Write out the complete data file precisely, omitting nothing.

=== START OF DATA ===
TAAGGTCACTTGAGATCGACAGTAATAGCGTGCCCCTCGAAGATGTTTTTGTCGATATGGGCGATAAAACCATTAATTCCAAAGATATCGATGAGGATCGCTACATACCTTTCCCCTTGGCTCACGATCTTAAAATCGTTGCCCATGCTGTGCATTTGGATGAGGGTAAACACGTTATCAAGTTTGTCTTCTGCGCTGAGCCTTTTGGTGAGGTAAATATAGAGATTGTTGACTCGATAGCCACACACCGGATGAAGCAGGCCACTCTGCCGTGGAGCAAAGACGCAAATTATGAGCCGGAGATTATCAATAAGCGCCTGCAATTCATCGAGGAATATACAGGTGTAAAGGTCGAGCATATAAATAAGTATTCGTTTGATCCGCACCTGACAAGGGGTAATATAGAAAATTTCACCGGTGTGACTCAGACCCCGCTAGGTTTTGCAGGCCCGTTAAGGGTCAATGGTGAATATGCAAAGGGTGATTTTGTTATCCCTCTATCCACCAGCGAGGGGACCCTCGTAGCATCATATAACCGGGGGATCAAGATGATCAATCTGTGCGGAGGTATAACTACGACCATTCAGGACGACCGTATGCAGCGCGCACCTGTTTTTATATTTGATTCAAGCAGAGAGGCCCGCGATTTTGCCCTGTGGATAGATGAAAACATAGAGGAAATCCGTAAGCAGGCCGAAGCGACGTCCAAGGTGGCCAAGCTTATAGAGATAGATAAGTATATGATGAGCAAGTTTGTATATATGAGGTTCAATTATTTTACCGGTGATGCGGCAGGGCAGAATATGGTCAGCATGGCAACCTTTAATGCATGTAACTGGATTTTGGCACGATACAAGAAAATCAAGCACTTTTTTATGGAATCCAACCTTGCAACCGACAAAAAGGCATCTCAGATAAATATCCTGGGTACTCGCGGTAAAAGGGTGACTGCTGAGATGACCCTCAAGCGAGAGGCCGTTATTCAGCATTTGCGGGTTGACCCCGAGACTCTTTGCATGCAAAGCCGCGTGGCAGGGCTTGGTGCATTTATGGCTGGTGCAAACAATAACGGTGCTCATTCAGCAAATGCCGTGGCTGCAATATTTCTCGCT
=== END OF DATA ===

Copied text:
TAAGGTCACTTGAGATCGACAGTAATAGCGTGCCCCTCGAAGATGTTTTTGTCGATATGGGCGATAAAACCATTAATTCCAAAGATATCGATGAGGATCGCTACATACCTTTCCCCTTGGCTCACGATCTTAAAATCGTTGCCCATGCTGTGCATTTGGATGAGGGTAAACACGTTATCAAGTTTGTCTTCTGCGCTGAGCCTTTTGGTGAGGTAAATATAGAGATTGTTGACTCGATAGCCACACACCGGATGAAGCAGGCCACTCTGCCGTGGAGCAAAGACGCAAATTATGAGCCGGAGATTATCAATAAGCGCCTGCAATTCATCGAGGAATATACAGGTGTAAAGGTCGAGCATATAAATAAGTATTCGTTTGATCCGCACCTGACAAGGGGTAATATAGAAAATTTCACCGGTGTGACTCAGACCCCGCTAGGTTTTGCAGGCCCGTTAAGGGTCAATGGTGAATATGCAAAGGGTGATTTTGTTATCCCTCTATCCACCAGCGAGGGGACCCTCGTAGCATCATATAACCGGGGGATCAAGATGATCAATCTGTGCGGAGGTATAACTACGACCATTCAGGACGACCGTATGCAGCGCGCACCTGTTTTTATATTTGATTCAAGCAGAGAGGCCCGCGATTTTGCCCTGTGGATAGATGAAAACATAGAGGAAATCCGTAAGCAGGCCGAAGCGACGTCCAAGGTGGCCAAGCTTATAGAGATAGATAAGTATATGATGAGCAAGTTTGTATATATGAGGTTCAATTATTTTACCGGTGATGCGGCAGGGCAGAATATGGTCAGCATGGCAACCTTTAATGCATGTAACTGGATTTTGGCACGATACAAGAAAATCAAGCACTTTTTTATGGAATCCAACCTTGCAACCGACAAAAAGGCATCTCAGATAAATATCCTGGGTACTCGCGGTAAAAGGGTGACTGCTGAGATGACCCTCAAGCGAGAGGCCGTTATTCAGCATTTGCGGGTTGACCCCGAGACTCTTTGCATGCAAAGCCGCGTGGCAGGGCTTGGTGCATTTATGGCTGGTGCAAACAATAACGGTGCTCATTCAGCAAATGCCGTGGCTGCAATATTTCTCGCT